Cheap flight myths and tips
At this time of year, planning a holiday can be a welcome distraction from the fact it’s cold, Christmas is over and it only gets light for about 43 seconds a day.
But when it comes to bagging yourself a bargain break, some people don’t half talk a load of old twaddle. There are a worrying number of self-proclaimed personal finance gurus out there spouting complete nonsense when it comes to finding cheap flights.
In this blog, we cut through the horse manure to debunk the myths that have about as much chance of working as howling at the moon and share the tips that could see you basking in the sun scarcely able to wipe the smug smile from your face.
Myth 1 - search incognito
This classic is rolled out time and again by social media influencers who favour the Donald Trump school of thought when it comes to fact checking. It’s simply not true. There’s no evidence to suggest airlines monitor your browsing habits and then hike up prices when you’re repeatedly spotted checking out the same route. Various studies by booking companies have demonstrated it makes no difference whatsoever to prices whether you use incognito mode or not.
Tip 1 - use social media to bag great deals
Rather than ill-informed influencers, try following airlines and travel companies on social media. This is where special promotions and flash sales tend to launch. By keeping a beady eye on relevant social media accounts, you’ll be best placed to act quickly when a tempting deal lands.
Myth 2 - book flights on a Tuesday
This one used to be true, back in the twelfth century, when airlines would upload all their fares on a Monday, meaning you could usually bag the cheapest seats on a Tuesday. These days, reservation systems aren’t so predictable. According to a 2023 study by CheapAir on flight prices in the USA, average low fares vary by less than $1 regardless of the day of the week you buy a ticket.
Tip 2 - change the day you fly
Having said that, changing the day you fly can save you money. In 2023, Wednesday was the cheapest day of the week to fly and Sunday the most expensive. So, if you can be flexible, playing around with the days you depart and return could prove a profitable use of your time. You’ll usually get a better deal by flying midweek.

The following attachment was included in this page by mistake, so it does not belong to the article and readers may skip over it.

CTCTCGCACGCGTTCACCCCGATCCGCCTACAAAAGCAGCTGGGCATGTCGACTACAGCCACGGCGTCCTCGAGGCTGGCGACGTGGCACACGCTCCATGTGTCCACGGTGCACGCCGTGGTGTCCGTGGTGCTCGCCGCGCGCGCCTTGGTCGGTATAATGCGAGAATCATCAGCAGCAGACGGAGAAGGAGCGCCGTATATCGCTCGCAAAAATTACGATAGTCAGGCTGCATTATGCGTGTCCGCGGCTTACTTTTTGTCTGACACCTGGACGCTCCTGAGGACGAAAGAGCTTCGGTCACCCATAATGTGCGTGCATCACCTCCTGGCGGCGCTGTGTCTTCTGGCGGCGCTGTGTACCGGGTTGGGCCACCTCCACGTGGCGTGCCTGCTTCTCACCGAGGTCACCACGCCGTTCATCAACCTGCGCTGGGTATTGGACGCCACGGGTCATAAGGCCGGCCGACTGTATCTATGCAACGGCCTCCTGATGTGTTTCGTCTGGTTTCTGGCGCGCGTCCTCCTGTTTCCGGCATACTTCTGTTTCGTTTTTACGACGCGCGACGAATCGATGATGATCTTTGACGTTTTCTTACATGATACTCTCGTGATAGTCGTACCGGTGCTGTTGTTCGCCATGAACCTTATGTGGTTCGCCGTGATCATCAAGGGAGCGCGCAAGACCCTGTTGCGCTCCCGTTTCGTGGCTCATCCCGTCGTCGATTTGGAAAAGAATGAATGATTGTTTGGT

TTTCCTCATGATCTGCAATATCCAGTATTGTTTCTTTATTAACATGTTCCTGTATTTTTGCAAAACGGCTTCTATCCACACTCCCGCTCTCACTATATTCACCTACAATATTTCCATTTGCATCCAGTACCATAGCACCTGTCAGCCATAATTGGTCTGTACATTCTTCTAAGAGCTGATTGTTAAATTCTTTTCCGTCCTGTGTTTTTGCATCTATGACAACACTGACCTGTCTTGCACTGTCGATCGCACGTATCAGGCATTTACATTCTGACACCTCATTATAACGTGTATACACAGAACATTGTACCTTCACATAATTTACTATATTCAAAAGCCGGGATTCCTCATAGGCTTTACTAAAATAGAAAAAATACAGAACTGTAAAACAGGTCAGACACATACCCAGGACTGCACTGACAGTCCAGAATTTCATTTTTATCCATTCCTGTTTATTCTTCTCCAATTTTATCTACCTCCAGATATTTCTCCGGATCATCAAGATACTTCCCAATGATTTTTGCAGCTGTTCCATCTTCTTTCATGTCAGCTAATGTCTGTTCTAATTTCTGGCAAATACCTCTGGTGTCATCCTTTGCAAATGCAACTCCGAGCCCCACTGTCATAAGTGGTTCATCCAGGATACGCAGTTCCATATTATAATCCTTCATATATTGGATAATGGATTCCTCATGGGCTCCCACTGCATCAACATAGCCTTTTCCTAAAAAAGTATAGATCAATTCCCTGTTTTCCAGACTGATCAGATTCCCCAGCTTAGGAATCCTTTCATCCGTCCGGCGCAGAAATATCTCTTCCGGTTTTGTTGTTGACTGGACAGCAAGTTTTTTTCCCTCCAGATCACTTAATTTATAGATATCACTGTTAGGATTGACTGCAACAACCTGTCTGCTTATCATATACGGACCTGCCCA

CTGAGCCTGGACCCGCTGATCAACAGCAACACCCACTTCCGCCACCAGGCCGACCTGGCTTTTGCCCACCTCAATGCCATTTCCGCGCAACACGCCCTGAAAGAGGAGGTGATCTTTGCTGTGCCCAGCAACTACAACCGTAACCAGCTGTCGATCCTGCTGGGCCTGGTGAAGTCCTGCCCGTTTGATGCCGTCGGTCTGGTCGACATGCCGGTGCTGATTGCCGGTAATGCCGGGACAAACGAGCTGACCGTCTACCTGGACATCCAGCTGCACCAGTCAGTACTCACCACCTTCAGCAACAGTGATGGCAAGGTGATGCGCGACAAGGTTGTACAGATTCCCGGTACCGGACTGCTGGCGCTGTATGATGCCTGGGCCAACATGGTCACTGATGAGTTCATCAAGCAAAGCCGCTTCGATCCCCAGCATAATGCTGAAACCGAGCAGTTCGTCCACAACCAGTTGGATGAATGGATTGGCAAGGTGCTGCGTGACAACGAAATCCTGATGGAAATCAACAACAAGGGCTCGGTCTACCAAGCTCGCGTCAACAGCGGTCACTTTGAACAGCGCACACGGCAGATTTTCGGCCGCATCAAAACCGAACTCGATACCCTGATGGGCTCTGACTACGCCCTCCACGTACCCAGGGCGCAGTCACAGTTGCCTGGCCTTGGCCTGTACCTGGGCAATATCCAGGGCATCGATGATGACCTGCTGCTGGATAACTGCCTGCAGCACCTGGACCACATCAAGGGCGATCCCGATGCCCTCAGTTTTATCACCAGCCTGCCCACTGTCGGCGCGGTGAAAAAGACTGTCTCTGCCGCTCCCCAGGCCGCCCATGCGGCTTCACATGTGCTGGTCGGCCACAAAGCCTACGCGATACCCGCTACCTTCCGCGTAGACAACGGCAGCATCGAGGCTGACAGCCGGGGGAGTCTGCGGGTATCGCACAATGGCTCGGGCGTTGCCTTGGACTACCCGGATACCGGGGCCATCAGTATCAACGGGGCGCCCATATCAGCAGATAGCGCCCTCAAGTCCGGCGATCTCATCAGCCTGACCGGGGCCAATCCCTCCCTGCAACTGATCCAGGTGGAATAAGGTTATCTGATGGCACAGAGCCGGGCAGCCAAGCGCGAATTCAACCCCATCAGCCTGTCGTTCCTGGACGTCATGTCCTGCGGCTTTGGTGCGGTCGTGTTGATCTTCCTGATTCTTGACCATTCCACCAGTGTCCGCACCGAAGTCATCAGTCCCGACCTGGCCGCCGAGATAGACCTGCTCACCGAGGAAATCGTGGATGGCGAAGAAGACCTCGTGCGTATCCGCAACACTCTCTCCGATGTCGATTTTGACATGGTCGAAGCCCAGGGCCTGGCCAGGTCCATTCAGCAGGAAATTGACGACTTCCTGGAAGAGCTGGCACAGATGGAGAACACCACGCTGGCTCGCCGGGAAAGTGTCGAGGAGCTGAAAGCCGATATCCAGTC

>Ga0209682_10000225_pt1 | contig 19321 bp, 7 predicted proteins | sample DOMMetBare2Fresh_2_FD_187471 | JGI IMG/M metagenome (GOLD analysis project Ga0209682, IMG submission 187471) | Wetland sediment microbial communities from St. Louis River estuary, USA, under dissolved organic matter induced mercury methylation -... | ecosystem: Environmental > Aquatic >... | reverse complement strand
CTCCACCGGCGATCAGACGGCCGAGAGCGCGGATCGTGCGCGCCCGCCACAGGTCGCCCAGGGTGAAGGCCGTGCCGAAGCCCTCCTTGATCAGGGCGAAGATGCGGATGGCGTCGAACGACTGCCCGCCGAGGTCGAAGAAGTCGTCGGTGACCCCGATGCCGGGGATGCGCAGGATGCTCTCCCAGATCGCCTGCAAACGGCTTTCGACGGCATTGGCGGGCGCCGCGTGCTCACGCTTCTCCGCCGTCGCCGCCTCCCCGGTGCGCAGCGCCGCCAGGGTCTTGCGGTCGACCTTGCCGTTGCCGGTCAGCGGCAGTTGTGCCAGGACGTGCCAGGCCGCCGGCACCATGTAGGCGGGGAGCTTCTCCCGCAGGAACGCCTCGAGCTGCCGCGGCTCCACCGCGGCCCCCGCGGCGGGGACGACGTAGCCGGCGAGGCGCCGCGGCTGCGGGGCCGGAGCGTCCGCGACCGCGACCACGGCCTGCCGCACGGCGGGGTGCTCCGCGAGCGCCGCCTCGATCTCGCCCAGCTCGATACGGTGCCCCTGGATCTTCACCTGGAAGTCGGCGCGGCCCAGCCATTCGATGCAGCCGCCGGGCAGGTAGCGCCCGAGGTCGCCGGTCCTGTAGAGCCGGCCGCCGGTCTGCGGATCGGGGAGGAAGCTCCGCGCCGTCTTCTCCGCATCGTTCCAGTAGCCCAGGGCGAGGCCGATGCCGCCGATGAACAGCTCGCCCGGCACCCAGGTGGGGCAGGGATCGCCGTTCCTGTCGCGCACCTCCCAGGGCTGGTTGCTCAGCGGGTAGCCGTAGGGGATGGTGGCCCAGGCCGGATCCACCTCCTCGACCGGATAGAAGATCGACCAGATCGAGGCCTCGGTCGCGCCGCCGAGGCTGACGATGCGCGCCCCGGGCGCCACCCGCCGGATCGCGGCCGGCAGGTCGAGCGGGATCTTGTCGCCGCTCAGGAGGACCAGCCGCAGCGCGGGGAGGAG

Myth 3 - book as far in advance as possible
Although you can find flights from most airlines up to 11 months in advance, booking as soon as they become available is not necessarily the cheapest option. Various studies suggest the cheapest fares tend to become available between four months and up to three weeks before you travel. Bear in mind though, the later you leave it, the less options you may have in terms of flight times and seats.
Tip 3 - don’t book less than 21 days before flying
Prices start to skyrocket in the three weeks leading up to departure. This is because business travellers tend to book much closer to the date of travel and care less about costs because their companies are footing the bill. Unsurprisingly, airlines like to take advantage of this.
Myth 4 - budget airlines are always the cheapest option
They tend to have the lowest fares, but once you’ve paid for baggage, to choose your seat and whatever else they decide is an added extra, budget airlines might not end up being quite so budget. When you’re comparing prices, make sure you factor in these hidden costs. Some comparison sites can help with this. Kayak, for example, allows you to specify at the start of a search whether you’ll be checking in bags so you can compare costs more accurately.
Tip 4 - consider a different airport
Smaller, less popular airports may offer cheaper fares due to lower demand. Just remember, smaller airports are often more remote so you may spend more on transfers to your final destination.
Myth 5 - making a group booking won’t affect the price
This isn’t so much of a myth, more a little-known fact, but if it saves you money, I’m sure you won’t quibble about the semantics. If there’s a group of you going away, it’s common practice for one person to book the flights for everyone, isn’t it? That way you know the mate who always leaves everything to the last minute won’t miss out because all the seats have been booked up. And you’d assume you’d be getting the lowest price for all the tickets, wouldn’t you? Wrong! FareCompare found a system quirk means all the tickets in one transaction must be the same price. So, if there aren’t enough tickets at the cheapest price available, the cost of all the tickets will be pushed up to the next price point.
Tip 5 - try booking tickets separately
To make sure you’re not paying over the odds, check the price on one ticket first. If the price is lower, try booking each seat separately.
A qualified journalist for over 15 years with a background in financial services. Rebecca is Money Wellness’s consumer champion, helping you improve your financial wellbeing by providing information on everything from income maximisation to budgeting and saving tips.
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